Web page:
According to the National Indian Foundation (FUNAI) , the current indigenous population in Brazil is approximately 818,000 individuals, representing 0.4% of the Brazilian population. Living in villages, there are 503,000 indigenous people. However, there are estimates that there are 315,000 living outside indigenous lands, including in urban areas.
The indigenous population in the country has been increasing continuously, at a growth rate of 3.5% per year. This number tends to increase due to the continuity of efforts to protect Brazilian Indians, the drop in mortality rates, due to the improvement in the provision of health services, and to birth rates above the national average. There are about 53 groups that have not yet been contacted , in addition to those that are awaiting recognition of their indigenous status with the federal indigenist agency FUNAI.
About 60% of the Indians in Brazil live in the region designated as the Legal Amazon , but the presence of indigenous groups is registered in practically all Units of the Federation. Only in the states of Rio Grande do Norte, Piauí and the Federal District, the presence of indigenous groups is not registered.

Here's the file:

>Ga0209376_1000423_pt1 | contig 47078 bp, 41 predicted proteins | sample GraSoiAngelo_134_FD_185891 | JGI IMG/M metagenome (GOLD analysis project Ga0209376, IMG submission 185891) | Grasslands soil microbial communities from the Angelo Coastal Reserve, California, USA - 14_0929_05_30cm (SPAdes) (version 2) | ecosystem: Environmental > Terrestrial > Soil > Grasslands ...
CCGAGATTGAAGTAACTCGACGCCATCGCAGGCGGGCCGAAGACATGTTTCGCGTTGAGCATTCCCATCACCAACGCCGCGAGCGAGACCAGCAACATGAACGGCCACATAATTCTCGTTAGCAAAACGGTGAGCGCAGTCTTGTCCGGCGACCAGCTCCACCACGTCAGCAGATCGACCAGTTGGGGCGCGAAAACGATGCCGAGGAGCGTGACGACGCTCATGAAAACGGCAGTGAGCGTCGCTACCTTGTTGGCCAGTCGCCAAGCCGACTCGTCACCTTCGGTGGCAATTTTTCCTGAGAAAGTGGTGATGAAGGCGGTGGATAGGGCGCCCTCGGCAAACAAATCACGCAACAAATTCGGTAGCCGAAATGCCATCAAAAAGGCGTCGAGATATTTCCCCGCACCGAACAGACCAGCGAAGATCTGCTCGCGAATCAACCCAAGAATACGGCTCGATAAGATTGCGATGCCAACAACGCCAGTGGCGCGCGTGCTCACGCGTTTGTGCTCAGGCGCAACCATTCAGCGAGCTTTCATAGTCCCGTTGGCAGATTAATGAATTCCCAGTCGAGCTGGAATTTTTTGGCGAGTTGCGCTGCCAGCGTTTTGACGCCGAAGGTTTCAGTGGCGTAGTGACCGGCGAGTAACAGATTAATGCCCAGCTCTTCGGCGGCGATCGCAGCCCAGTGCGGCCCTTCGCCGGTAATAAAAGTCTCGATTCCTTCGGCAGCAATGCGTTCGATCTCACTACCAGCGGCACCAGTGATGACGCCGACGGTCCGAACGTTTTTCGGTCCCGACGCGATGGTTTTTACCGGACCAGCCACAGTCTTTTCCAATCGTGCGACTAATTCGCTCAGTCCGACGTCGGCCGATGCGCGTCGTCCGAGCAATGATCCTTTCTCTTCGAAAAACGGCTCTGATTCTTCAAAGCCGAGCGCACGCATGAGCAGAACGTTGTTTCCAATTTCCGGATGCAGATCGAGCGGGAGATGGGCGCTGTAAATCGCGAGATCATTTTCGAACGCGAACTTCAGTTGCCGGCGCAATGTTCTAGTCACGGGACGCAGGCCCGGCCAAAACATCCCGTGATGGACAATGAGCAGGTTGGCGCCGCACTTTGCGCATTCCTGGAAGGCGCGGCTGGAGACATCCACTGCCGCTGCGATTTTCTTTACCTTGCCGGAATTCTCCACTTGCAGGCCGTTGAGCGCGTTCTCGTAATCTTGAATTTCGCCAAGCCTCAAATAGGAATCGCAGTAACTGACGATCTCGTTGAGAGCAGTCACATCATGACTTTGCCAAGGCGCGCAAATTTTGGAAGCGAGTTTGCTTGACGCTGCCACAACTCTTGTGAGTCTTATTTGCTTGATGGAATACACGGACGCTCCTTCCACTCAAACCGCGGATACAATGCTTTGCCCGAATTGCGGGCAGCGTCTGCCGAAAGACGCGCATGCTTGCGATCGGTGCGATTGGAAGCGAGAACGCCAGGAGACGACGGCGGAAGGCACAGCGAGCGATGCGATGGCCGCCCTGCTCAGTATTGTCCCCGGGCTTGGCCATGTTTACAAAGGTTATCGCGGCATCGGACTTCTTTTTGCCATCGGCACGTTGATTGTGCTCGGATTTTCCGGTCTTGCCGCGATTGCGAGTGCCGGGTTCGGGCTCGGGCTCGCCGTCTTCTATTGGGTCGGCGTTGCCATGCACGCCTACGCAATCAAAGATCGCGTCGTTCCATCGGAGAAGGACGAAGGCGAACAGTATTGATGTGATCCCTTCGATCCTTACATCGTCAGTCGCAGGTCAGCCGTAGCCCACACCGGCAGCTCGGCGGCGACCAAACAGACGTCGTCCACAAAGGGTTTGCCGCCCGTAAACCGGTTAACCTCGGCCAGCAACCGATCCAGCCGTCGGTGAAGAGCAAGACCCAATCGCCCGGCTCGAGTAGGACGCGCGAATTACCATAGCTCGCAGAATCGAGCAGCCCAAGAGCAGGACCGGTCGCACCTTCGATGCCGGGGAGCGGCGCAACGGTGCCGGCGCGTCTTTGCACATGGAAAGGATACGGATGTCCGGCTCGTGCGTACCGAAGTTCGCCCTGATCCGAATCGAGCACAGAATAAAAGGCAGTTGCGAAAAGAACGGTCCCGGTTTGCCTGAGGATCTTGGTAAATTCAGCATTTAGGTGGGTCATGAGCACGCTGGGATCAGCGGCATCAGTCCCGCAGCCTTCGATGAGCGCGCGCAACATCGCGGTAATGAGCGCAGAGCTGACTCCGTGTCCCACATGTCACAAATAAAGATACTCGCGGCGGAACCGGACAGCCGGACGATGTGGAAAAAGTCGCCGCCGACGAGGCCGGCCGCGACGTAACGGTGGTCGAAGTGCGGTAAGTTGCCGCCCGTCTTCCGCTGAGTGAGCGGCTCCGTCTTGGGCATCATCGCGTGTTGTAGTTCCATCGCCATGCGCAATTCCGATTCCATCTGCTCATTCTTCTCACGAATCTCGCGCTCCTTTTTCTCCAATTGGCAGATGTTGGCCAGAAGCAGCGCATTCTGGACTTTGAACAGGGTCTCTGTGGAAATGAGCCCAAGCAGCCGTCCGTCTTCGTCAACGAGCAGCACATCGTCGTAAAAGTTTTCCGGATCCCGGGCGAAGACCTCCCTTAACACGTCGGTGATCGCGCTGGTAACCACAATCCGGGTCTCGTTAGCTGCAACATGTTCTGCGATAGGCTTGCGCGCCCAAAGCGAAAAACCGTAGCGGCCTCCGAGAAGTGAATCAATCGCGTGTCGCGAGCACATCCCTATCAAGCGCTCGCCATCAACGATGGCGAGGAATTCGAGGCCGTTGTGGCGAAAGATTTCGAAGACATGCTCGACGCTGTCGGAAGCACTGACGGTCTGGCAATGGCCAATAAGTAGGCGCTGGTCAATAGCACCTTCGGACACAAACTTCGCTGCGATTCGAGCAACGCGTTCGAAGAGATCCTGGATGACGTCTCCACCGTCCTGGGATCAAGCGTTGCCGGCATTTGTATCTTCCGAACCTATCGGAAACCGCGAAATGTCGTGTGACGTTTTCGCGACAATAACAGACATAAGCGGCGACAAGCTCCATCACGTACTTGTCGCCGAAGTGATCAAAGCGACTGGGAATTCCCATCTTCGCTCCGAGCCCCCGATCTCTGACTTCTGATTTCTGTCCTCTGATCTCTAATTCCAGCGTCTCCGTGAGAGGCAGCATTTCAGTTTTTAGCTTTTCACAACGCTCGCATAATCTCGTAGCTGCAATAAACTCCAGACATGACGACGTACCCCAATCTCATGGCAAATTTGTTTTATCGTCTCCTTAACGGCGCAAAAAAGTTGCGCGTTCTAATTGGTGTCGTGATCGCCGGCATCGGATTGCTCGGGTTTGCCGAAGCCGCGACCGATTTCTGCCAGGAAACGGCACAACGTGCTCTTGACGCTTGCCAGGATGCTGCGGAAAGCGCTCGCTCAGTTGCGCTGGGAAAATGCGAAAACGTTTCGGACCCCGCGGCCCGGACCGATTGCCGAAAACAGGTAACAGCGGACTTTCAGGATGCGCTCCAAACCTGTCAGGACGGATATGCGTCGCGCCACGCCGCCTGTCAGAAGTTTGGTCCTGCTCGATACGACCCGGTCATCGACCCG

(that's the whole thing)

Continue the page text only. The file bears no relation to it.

According to youremailverifier, the Brazilian Indians are divided into three classes: the isolated ones, considered those who “live in unknown groups or whose few and vague reports are made through occasional contacts with elements of the national communion”; those in the process of integration , those who partially preserve the conditions of their native life, “but accept some practices and modes of existence common to other sectors of the national communion”; and the integrated , that is, the natives incorporated into the social communion and “recognized in the full exercise of civil rights, even though they retain the uses, customs and traditions characteristic of their culture”. According to Brazilian law, the native acquires full civilian capacity when it is reasonably integrated into society. For this to happen, it is necessary that you have a good understanding of the uses and customs of the national communion, know the Portuguese language and be at least twenty-one years old.
Citizenship of the Brazilian Indian